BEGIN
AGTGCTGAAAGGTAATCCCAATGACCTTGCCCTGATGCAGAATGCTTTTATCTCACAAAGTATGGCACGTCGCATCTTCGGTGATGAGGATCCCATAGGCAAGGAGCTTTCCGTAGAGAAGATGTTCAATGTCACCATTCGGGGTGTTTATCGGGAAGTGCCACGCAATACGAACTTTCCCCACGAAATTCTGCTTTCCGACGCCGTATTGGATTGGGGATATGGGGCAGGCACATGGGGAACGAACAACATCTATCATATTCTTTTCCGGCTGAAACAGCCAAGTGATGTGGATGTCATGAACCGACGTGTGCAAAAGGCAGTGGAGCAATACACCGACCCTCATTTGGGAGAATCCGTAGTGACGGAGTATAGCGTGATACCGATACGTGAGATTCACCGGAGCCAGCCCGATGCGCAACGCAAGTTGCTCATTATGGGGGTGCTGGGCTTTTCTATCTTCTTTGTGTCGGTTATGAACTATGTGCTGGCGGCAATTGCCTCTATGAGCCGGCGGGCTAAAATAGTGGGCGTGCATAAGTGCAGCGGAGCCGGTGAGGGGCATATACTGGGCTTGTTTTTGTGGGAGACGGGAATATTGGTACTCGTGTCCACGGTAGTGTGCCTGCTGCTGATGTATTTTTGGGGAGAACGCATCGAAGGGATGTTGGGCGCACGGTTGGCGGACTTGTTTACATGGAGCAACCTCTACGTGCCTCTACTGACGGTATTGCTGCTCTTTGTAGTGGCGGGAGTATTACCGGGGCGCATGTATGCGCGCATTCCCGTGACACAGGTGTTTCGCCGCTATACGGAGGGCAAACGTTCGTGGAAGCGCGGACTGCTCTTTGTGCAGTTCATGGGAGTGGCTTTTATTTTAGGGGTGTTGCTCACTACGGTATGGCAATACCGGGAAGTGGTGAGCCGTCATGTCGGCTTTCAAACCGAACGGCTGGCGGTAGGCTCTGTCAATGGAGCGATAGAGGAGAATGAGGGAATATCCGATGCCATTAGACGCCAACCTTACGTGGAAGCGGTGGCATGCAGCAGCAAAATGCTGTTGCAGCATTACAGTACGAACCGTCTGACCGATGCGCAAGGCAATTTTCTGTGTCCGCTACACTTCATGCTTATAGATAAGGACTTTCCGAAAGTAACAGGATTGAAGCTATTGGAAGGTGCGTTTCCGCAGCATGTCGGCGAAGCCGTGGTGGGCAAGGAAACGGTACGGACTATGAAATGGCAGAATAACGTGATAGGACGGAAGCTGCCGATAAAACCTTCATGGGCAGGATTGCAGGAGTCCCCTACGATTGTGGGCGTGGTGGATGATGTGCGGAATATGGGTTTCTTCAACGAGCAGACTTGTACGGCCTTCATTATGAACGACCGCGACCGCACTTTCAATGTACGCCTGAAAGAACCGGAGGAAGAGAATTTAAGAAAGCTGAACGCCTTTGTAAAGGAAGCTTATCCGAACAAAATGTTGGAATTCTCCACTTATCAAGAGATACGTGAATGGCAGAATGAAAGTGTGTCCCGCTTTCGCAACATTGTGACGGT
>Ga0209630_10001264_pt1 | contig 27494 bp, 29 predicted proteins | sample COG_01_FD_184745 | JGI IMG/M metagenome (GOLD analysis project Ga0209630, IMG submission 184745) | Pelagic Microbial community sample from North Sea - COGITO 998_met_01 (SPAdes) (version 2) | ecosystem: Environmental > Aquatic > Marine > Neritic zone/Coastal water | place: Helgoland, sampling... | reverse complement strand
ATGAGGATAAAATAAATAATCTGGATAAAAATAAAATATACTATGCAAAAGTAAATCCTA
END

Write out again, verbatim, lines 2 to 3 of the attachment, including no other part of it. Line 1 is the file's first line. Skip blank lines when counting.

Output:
>Ga0209630_10001264_pt1 | contig 27494 bp, 29 predicted proteins | sample COG_01_FD_184745 | JGI IMG/M metagenome (GOLD analysis project Ga0209630, IMG submission 184745) | Pelagic Microbial community sample from North Sea - COGITO 998_met_01 (SPAdes) (version 2) | ecosystem: Environmental > Aquatic > Marine > Neritic zone/Coastal water | place: Helgoland, sampling... | reverse complement strand
ATGAGGATAAAATAAATAATCTGGATAAAAATAAAATATACTATGCAAAAGTAAATCCTA